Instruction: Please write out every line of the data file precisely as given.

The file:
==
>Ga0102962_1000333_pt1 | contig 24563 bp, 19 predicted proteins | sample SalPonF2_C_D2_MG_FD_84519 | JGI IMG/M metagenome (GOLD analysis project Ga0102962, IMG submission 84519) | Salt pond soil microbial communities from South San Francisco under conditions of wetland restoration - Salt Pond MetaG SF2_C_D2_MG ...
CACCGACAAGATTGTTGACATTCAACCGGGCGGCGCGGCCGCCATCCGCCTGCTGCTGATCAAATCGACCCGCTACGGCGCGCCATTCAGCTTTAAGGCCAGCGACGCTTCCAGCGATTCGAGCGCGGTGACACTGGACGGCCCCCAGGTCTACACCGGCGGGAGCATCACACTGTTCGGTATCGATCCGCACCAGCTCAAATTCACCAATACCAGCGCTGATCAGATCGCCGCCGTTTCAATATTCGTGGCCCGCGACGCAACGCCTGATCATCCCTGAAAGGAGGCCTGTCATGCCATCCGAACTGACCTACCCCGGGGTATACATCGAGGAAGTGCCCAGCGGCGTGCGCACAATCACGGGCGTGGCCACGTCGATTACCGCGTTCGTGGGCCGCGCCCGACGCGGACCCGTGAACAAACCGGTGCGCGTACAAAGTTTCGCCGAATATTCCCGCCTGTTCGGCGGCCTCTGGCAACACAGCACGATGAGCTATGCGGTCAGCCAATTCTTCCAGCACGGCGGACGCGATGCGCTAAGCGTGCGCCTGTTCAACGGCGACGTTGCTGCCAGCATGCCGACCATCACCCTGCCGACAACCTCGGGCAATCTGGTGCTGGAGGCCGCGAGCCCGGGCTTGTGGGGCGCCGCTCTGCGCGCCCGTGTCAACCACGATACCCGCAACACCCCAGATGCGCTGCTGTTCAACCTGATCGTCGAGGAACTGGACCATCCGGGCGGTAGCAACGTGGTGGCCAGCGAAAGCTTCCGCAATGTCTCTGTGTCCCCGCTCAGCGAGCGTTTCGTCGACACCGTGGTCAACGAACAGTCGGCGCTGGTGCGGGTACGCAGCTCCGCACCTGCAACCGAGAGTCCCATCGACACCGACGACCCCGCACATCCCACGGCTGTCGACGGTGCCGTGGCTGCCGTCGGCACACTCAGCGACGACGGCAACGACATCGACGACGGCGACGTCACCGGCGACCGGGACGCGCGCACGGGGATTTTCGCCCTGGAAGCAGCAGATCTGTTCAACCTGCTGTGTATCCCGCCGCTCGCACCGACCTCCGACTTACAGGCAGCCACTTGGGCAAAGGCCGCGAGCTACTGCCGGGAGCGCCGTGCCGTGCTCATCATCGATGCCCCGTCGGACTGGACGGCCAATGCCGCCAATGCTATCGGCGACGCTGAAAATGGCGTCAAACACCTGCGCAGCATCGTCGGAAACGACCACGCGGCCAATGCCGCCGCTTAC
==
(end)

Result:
>Ga0102962_1000333_pt1 | contig 24563 bp, 19 predicted proteins | sample SalPonF2_C_D2_MG_FD_84519 | JGI IMG/M metagenome (GOLD analysis project Ga0102962, IMG submission 84519) | Salt pond soil microbial communities from South San Francisco under conditions of wetland restoration - Salt Pond MetaG SF2_C_D2_MG ...
CACCGACAAGATTGTTGACATTCAACCGGGCGGCGCGGCCGCCATCCGCCTGCTGCTGATCAAATCGACCCGCTACGGCGCGCCATTCAGCTTTAAGGCCAGCGACGCTTCCAGCGATTCGAGCGCGGTGACACTGGACGGCCCCCAGGTCTACACCGGCGGGAGCATCACACTGTTCGGTATCGATCCGCACCAGCTCAAATTCACCAATACCAGCGCTGATCAGATCGCCGCCGTTTCAATATTCGTGGCCCGCGACGCAACGCCTGATCATCCCTGAAAGGAGGCCTGTCATGCCATCCGAACTGACCTACCCCGGGGTATACATCGAGGAAGTGCCCAGCGGCGTGCGCACAATCACGGGCGTGGCCACGTCGATTACCGCGTTCGTGGGCCGCGCCCGACGCGGACCCGTGAACAAACCGGTGCGCGTACAAAGTTTCGCCGAATATTCCCGCCTGTTCGGCGGCCTCTGGCAACACAGCACGATGAGCTATGCGGTCAGCCAATTCTTCCAGCACGGCGGACGCGATGCGCTAAGCGTGCGCCTGTTCAACGGCGACGTTGCTGCCAGCATGCCGACCATCACCCTGCCGACAACCTCGGGCAATCTGGTGCTGGAGGCCGCGAGCCCGGGCTTGTGGGGCGCCGCTCTGCGCGCCCGTGTCAACCACGATACCCGCAACACCCCAGATGCGCTGCTGTTCAACCTGATCGTCGAGGAACTGGACCATCCGGGCGGTAGCAACGTGGTGGCCAGCGAAAGCTTCCGCAATGTCTCTGTGTCCCCGCTCAGCGAGCGTTTCGTCGACACCGTGGTCAACGAACAGTCGGCGCTGGTGCGGGTACGCAGCTCCGCACCTGCAACCGAGAGTCCCATCGACACCGACGACCCCGCACATCCCACGGCTGTCGACGGTGCCGTGGCTGCCGTCGGCACACTCAGCGACGACGGCAACGACATCGACGACGGCGACGTCACCGGCGACCGGGACGCGCGCACGGGGATTTTCGCCCTGGAAGCAGCAGATCTGTTCAACCTGCTGTGTATCCCGCCGCTCGCACCGACCTCCGACTTACAGGCAGCCACTTGGGCAAAGGCCGCGAGCTACTGCCGGGAGCGCCGTGCCGTGCTCATCATCGATGCCCCGTCGGACTGGACGGCCAATGCCGCCAATGCTATCGGCGACGCTGAAAATGGCGTCAAACACCTGCGCAGCATCGTCGGAAACGACCACGCGGCCAATGCCGCCGCTTAC